Pre_GI Gene

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Host: NC_009698 NEIGHBOURS BLASTN Download Island sequence Download Island gene sequence(s)

NC_009698:1337383 Clostridium botulinum A str. Hall chromosome, complete genome

Host Lineage: Clostridium botulinum; Clostridium; Clostridiaceae; Clostridiales; Firmicutes; Bacteria

General Information: Clostridium botulinum A strain Hall was received at Fort Detrick from Harvard University in 1947. The strain is presumably one from Dr. Ivan Hall's collection, but the exact strain number has been lost. This strain produces high amounts of type A toxin. Produces botulinum, one of the most potent toxins known. This genus comprises about 150 metabolically diverse species of anaerobes that are ubiquitous in virtually all anoxic habitats where organic compounds are present, including soils, aquatic sediments and the intestinal tracts of animals and humans. This shape is attributed to the presence of endospores that develop under conditions unfavorable for vegetative growth and distend single cells terminally or sub-terminally. Spores germinate under conditions favorable for vegetative growth, such as anaerobiosis and presence of organic substrates. It is believed that present day Mollicutes (Eubacteria) have evolved regressively (i.e., by genome reduction) from gram-positive clostridia-like ancestors with a low GC content in DNA. This organism produces one of the most potent and deadly neurotoxins known, a botulinum toxin that prevents the release of acetylcholine at the neuromuscular junction, thereby inhibiting muscle contraction and causing paralysis. In most cases the diseased person dies of asphyxiation as a result of paralysis of chest muscles involved in breathing. The spores are heat-resistant and can survive in inadequately heated, prepared, or processed foods. Spores germinate under favorable conditions (anaerobiosis and substrate-rich environment) and bacteria start propagating very rapidly, producing the toxin. Botulinum toxin, and C. botulinum cells, has been found in a wide variety of foods, including canned ones. Almost any food that has a high pH (above 4.6) can support growth of the bacterium.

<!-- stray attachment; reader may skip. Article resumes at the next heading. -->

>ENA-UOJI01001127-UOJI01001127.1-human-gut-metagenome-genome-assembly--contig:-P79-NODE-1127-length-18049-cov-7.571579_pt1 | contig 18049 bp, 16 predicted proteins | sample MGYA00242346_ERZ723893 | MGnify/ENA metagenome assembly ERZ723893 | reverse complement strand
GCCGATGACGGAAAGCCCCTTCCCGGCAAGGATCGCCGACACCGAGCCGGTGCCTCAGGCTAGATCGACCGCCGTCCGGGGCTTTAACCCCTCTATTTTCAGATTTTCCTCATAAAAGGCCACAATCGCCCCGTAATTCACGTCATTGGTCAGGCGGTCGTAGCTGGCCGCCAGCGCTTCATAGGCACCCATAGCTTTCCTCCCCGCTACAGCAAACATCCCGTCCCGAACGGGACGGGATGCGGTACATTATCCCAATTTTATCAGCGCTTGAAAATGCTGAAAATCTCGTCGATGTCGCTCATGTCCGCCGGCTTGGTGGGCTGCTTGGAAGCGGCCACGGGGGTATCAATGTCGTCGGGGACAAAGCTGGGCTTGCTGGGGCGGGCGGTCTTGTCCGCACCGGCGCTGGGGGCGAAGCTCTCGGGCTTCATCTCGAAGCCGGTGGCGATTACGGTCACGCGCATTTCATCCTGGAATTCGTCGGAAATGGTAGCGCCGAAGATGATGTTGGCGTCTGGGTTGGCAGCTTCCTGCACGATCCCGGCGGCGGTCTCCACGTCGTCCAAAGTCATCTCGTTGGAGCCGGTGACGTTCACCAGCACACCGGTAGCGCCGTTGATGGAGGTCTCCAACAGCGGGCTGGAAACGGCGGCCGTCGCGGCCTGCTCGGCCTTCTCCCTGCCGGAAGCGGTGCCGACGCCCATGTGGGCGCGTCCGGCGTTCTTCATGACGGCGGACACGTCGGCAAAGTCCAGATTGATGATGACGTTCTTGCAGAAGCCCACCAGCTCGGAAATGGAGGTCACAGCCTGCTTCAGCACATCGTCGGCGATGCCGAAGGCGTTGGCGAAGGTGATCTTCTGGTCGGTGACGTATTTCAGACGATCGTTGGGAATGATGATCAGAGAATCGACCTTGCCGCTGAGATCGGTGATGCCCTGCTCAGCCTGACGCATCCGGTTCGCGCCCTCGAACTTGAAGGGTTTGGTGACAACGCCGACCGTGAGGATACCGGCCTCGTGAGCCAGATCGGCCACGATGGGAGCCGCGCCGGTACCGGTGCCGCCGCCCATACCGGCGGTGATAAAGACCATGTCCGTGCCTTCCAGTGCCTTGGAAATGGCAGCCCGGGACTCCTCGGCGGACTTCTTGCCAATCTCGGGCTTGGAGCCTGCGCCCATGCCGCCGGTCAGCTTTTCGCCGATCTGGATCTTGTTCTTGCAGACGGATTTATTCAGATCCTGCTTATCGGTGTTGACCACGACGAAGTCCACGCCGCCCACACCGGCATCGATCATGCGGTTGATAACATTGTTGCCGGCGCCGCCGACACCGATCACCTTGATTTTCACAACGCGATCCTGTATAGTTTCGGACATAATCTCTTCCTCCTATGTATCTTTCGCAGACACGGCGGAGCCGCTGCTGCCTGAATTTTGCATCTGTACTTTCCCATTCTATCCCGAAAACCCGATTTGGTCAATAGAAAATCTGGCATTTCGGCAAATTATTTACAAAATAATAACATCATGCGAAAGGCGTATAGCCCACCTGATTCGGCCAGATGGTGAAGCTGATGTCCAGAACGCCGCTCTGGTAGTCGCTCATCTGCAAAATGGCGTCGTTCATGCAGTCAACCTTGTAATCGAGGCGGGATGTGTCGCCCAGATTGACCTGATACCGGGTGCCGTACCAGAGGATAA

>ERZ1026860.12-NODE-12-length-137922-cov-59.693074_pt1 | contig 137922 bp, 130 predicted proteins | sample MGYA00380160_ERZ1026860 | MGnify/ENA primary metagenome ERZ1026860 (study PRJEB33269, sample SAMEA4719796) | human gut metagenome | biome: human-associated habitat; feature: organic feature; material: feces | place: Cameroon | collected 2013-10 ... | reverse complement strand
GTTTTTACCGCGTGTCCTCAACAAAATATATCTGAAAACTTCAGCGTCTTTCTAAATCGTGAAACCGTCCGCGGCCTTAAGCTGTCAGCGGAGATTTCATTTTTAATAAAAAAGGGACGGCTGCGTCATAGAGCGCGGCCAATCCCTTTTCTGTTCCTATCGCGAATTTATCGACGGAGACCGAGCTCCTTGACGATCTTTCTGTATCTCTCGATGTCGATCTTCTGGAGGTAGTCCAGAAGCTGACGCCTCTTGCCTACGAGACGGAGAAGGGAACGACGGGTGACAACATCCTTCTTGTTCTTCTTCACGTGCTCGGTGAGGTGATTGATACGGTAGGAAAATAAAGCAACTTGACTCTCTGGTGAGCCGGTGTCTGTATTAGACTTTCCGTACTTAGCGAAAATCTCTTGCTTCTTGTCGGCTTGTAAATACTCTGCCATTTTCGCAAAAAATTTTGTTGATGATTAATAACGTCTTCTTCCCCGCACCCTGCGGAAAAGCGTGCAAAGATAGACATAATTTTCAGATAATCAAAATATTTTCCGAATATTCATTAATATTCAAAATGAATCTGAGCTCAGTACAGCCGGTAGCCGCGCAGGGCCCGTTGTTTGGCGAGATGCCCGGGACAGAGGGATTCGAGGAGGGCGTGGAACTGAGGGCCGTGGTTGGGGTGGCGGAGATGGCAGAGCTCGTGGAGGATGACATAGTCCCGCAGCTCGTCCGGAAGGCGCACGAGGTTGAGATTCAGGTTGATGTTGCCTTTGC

StartEndLengthCDS descriptionQuickGO ontologyBLASTP
13373831337610228rubredoxinQuickGO ontologyBLASTP
133764213391021461glyceraldehyde-3-phosphate dehydrogenaseQuickGO ontologyBLASTP
13391421340083942thioredoxin reductaseQuickGO ontologyBLASTP
13408801341257378GrdX proteinQuickGO ontologyBLASTP
134134813426341287glycine reductase complex component B alpha and beta subunitsQuickGO ontologyBLASTP
13441191345060942thioredoxin-disulfide reductaseQuickGO ontologyBLASTP
13450941345414321thioredoxin family proteinQuickGO ontologyBLASTP
134607113476091539glycine reductase complex component C subunit betaQuickGO ontologyBLASTP
134762513487911167glycine reductase complex component C subunit alphaQuickGO ontologyBLASTP
134921813498296123-methyladenine DNA glycosylaseQuickGO ontologyBLASTP
134989513521202226restriction endonucleaseQuickGO ontologyBLASTP
135255613537671212methylthioribose kinaseQuickGO ontologyBLASTP
135390713549561050methylthioribose-1-phosphate isomeraseQuickGO ontologyBLASTP
13549801355090111hypothetical proteinBLASTP
13551071355754648aldolaseQuickGO ontologyBLASTP
13557981355938141hypothetical proteinBLASTP
13559281356722795DeoR family transcriptional regulatorQuickGO ontologyBLASTP
13570291357388360hypothetical proteinBLASTP